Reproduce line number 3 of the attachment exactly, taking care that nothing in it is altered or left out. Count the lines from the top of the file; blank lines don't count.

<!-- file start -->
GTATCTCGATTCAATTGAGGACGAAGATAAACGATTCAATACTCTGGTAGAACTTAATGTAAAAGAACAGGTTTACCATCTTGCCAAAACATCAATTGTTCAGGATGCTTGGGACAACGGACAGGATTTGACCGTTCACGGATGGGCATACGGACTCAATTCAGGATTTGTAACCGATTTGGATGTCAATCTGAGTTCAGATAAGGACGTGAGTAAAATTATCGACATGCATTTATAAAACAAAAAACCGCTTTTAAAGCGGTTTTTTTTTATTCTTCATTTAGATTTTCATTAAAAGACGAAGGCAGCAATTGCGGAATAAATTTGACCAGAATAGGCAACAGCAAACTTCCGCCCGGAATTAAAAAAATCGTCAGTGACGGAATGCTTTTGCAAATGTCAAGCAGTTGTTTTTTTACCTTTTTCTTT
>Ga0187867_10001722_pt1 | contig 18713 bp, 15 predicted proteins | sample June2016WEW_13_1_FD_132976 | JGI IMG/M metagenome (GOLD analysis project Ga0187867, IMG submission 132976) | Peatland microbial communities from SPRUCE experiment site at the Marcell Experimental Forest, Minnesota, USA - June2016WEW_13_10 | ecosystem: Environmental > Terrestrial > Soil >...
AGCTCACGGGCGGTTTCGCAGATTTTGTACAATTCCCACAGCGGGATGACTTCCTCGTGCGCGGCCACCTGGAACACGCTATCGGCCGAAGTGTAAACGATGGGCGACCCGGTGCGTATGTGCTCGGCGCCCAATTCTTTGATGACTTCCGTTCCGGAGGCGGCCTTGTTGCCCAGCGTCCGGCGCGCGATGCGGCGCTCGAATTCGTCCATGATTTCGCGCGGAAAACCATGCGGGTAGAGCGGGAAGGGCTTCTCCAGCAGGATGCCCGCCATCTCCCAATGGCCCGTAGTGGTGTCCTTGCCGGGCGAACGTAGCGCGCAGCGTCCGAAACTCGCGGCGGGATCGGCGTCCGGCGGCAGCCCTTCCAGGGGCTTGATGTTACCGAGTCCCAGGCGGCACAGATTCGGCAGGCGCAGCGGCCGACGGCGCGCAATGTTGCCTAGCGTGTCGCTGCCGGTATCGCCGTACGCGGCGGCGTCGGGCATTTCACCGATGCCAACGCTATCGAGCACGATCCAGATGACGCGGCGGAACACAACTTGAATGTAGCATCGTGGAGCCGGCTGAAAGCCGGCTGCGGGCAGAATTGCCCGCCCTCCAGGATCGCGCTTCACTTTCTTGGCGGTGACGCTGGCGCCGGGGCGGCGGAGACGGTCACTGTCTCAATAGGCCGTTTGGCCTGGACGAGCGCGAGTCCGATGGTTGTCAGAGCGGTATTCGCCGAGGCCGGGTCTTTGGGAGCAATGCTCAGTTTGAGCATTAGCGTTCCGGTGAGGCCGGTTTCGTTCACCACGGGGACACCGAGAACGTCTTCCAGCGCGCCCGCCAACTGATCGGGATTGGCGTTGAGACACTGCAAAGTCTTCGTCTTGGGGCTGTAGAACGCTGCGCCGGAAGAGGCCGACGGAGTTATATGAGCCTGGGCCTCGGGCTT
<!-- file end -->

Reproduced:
AGCTCACGGGCGGTTTCGCAGATTTTGTACAATTCCCACAGCGGGATGACTTCCTCGTGCGCGGCCACCTGGAACACGCTATCGGCCGAAGTGTAAACGATGGGCGACCCGGTGCGTATGTGCTCGGCGCCCAATTCTTTGATGACTTCCGTTCCGGAGGCGGCCTTGTTGCCCAGCGTCCGGCGCGCGATGCGGCGCTCGAATTCGTCCATGATTTCGCGCGGAAAACCATGCGGGTAGAGCGGGAAGGGCTTCTCCAGCAGGATGCCCGCCATCTCCCAATGGCCCGTAGTGGTGTCCTTGCCGGGCGAACGTAGCGCGCAGCGTCCGAAACTCGCGGCGGGATCGGCGTCCGGCGGCAGCCCTTCCAGGGGCTTGATGTTACCGAGTCCCAGGCGGCACAGATTCGGCAGGCGCAGCGGCCGACGGCGCGCAATGTTGCCTAGCGTGTCGCTGCCGGTATCGCCGTACGCGGCGGCGTCGGGCATTTCACCGATGCCAACGCTATCGAGCACGATCCAGATGACGCGGCGGAACACAACTTGAATGTAGCATCGTGGAGCCGGCTGAAAGCCGGCTGCGGGCAGAATTGCCCGCCCTCCAGGATCGCGCTTCACTTTCTTGGCGGTGACGCTGGCGCCGGGGCGGCGGAGACGGTCACTGTCTCAATAGGCCGTTTGGCCTGGACGAGCGCGAGTCCGATGGTTGTCAGAGCGGTATTCGCCGAGGCCGGGTCTTTGGGAGCAATGCTCAGTTTGAGCATTAGCGTTCCGGTGAGGCCGGTTTCGTTCACCACGGGGACACCGAGAACGTCTTCCAGCGCGCCCGCCAACTGATCGGGATTGGCGTTGAGACACTGCAAAGTCTTCGTCTTGGGGCTGTAGAACGCTGCGCCGGAAGAGGCCGACGGAGTTATATGAGCCTGGGCCTCGGGCTT